Tips for Managing Suspensory Disease
Suspensory ligament (SL) disease is one of the leading causes of poor performance in horses. Injury to this structure (which originates from the back of the fore and hind cannon bones, courses between the splint bones along the back of the cannon bone and divides into two branches that insert on the sesamoid bones) can be frustrating to manage. At a table topic forum during the 2015 American Association of Equine Practitioner’s Convention, held Dec. 5-9 in Las Vegas, Sue Dyson, MA, VetMB, PhD, from the Center for Equine Studies Animal Health Trust, in the United Kingdom, and Lane Easter, DVM, Dipl. ACVS, of Performance Equine Associates, in Oklahoma, discussed suspensory treatment options and ideas with a group of veterinarians.
Q: How many practitioners do surgery on chronic hind leg suspensory disease?
Upon being asked this question, one-third of the practitioners in the room raised their hands. Ultrasound is a useful diagnostic tool for suspensory injury, and if the veterinarian makes a positive diagnosis of SL disease, then he or she should consider surgery. Horses not considered surgical candidates are those with straight hind limb conformation or hyperextended rear fetlocks. Dyson pointed out that the presence of sacroiliac pain does not obviate surgery but might impact the prognosis. There is no point in waiting three months to go to surgery, she added. Together, a neurectomy (cutting the nerve) and fasciotomy (cutting the fascia to relieve pressure on the enlarged ligament) often produce the best results, said Dyson. Fasciotomy alone does not yield as good a result. With neurectomy alone, said Dyson, “We have seen an association between tightness of the fascia at surgery and the degree of lameness. We also have evidence of compressive nerve injury. Therefore, there is value in cutting the fascia along with neurectomy.” She noted that, because the suspensory ligament is anatomically related to the hock, surgery might alter the mechanical loading of the hock slightly and predispose the horse to low-grade lameness associated with hock pain. Veterinarians can managed this with pain-relieving medication.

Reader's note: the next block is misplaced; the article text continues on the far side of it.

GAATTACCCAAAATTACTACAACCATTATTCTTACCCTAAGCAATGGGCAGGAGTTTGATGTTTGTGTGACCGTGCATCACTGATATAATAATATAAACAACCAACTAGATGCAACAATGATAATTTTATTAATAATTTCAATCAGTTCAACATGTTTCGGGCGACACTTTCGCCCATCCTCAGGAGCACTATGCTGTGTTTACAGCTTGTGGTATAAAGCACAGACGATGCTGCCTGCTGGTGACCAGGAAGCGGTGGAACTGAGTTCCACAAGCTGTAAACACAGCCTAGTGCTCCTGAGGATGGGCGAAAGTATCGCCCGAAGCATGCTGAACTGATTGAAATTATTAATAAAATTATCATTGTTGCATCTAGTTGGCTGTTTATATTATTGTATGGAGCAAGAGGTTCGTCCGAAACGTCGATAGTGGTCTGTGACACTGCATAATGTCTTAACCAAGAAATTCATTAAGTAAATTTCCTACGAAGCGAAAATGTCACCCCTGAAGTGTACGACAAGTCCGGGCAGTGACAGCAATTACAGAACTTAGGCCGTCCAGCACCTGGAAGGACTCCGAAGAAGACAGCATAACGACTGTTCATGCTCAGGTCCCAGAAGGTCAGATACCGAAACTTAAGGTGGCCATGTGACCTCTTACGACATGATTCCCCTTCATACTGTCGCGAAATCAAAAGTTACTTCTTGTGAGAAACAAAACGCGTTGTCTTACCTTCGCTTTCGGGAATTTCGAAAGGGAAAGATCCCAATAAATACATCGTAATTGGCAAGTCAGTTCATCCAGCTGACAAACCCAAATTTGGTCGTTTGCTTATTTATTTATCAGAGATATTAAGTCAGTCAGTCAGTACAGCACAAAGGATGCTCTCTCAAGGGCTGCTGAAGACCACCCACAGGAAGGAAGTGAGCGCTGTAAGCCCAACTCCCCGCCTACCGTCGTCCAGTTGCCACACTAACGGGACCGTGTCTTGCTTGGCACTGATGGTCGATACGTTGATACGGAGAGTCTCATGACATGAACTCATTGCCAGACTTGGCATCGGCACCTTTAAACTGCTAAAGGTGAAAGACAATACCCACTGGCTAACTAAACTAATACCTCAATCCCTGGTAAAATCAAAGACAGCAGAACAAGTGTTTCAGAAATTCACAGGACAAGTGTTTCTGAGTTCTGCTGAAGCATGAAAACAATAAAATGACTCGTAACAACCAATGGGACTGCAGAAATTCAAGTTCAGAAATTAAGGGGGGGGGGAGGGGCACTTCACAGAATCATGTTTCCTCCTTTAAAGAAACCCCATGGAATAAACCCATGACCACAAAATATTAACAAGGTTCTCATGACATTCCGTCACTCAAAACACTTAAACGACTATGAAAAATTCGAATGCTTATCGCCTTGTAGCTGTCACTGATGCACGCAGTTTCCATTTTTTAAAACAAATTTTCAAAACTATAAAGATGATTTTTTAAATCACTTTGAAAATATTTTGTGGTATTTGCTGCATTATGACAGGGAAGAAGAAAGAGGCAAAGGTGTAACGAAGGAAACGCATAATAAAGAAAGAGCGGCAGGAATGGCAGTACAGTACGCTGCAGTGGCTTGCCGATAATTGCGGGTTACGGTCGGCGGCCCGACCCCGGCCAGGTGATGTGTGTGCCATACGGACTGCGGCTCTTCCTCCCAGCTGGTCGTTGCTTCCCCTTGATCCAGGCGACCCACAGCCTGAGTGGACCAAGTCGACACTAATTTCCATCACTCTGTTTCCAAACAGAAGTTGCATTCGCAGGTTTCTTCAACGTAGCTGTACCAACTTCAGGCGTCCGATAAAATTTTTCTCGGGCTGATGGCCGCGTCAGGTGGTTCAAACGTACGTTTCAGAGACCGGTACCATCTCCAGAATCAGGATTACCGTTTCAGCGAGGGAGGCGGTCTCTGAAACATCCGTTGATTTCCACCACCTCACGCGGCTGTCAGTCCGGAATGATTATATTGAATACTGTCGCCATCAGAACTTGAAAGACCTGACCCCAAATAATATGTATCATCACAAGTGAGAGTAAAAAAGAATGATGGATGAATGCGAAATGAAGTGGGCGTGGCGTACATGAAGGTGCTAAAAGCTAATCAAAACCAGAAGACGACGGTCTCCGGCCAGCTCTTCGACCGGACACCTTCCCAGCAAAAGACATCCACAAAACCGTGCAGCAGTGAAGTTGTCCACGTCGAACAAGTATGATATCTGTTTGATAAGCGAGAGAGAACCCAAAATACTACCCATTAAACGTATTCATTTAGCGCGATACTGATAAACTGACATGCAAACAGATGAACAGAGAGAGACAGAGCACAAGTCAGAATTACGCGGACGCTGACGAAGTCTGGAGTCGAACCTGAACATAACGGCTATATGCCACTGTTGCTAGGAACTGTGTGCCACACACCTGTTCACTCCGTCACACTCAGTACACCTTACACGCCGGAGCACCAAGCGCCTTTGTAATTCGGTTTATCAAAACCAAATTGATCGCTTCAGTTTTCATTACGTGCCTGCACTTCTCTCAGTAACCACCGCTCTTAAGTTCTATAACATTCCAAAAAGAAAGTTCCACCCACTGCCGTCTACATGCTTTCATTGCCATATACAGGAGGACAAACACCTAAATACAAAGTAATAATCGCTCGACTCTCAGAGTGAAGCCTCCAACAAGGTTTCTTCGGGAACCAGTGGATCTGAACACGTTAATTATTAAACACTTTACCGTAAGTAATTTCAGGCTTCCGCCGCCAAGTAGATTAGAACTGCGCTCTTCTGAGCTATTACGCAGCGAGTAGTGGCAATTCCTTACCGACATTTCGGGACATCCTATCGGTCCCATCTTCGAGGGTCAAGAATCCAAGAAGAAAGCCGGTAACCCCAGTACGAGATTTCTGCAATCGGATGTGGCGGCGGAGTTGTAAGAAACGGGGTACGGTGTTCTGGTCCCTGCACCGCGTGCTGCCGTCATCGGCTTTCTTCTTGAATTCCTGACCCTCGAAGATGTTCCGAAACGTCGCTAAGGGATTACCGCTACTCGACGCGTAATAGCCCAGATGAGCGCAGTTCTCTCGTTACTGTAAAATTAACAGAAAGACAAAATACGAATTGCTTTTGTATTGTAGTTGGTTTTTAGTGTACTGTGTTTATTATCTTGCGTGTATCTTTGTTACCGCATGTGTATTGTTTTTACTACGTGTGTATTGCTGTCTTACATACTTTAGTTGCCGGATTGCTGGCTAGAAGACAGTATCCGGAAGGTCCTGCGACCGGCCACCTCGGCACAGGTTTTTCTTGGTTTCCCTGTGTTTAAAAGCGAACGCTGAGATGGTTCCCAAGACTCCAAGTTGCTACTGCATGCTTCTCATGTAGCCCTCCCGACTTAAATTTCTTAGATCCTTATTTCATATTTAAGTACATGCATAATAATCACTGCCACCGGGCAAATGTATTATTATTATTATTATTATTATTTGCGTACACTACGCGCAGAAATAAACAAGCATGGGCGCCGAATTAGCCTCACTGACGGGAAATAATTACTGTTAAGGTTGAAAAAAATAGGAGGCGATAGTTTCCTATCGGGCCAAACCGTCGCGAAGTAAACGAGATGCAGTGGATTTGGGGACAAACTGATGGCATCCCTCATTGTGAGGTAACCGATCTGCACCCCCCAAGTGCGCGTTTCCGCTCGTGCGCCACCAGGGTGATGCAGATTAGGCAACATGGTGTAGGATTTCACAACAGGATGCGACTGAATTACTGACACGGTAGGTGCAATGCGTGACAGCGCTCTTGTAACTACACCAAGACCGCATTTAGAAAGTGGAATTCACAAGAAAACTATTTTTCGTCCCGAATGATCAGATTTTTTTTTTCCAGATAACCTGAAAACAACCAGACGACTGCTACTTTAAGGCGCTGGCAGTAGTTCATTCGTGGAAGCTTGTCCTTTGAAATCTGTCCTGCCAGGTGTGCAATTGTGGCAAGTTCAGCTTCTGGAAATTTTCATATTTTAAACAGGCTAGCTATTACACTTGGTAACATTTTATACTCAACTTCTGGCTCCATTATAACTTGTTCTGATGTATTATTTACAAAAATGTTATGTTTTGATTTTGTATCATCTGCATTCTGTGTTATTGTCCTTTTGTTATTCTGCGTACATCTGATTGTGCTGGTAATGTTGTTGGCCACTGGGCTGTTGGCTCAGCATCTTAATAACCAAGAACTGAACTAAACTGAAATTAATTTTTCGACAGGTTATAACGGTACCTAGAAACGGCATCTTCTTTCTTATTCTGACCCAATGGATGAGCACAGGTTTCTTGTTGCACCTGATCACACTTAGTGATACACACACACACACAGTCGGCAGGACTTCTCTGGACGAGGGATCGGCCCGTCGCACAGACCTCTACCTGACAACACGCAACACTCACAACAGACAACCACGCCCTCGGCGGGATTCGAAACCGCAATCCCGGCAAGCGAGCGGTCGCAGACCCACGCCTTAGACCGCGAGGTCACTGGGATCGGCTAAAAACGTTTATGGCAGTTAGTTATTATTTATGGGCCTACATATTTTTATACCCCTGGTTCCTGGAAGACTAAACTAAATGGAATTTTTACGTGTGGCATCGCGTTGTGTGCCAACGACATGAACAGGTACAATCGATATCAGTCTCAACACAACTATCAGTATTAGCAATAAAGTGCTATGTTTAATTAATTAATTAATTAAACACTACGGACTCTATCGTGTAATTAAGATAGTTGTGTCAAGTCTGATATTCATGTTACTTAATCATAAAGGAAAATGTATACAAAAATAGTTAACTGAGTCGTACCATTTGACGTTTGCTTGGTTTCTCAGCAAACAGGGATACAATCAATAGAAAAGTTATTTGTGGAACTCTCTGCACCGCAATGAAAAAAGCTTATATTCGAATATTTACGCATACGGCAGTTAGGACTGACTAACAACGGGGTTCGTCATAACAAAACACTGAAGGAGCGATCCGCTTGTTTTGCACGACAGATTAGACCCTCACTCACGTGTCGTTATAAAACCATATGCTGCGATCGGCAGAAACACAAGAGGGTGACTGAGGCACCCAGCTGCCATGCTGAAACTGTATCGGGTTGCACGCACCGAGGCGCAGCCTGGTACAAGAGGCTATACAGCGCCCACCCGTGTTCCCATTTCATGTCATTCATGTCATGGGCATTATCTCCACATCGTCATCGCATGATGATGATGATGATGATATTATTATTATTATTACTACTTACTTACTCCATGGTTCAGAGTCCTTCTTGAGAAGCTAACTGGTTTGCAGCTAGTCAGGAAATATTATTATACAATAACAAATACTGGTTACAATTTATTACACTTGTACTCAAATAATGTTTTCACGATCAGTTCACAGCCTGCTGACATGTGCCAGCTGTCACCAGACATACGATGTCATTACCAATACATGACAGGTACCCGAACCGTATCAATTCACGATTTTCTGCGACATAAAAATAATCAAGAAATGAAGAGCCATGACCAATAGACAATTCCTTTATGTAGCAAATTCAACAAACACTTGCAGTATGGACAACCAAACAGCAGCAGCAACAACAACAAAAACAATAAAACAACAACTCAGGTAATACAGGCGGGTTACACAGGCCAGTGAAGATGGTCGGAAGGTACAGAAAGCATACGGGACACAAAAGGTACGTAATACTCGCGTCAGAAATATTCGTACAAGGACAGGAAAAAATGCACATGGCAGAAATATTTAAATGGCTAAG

Q: How many horses have bilateral surgery?
Many horses with hind limb suspensory disease are bilaterally (on both sides) lame. If the horse is only lame in one hind limb but the veterinarian identifies pathology via diagnostic tests in the nonlame hind limb, he or she should operate on both hind legs. It is important to do a comprehensive ultrasound exam of the hock and cannon region, including the flexor tendons and the entire suspensory ligament, from top to bottom. It is important not to overlook injury to another structure, said
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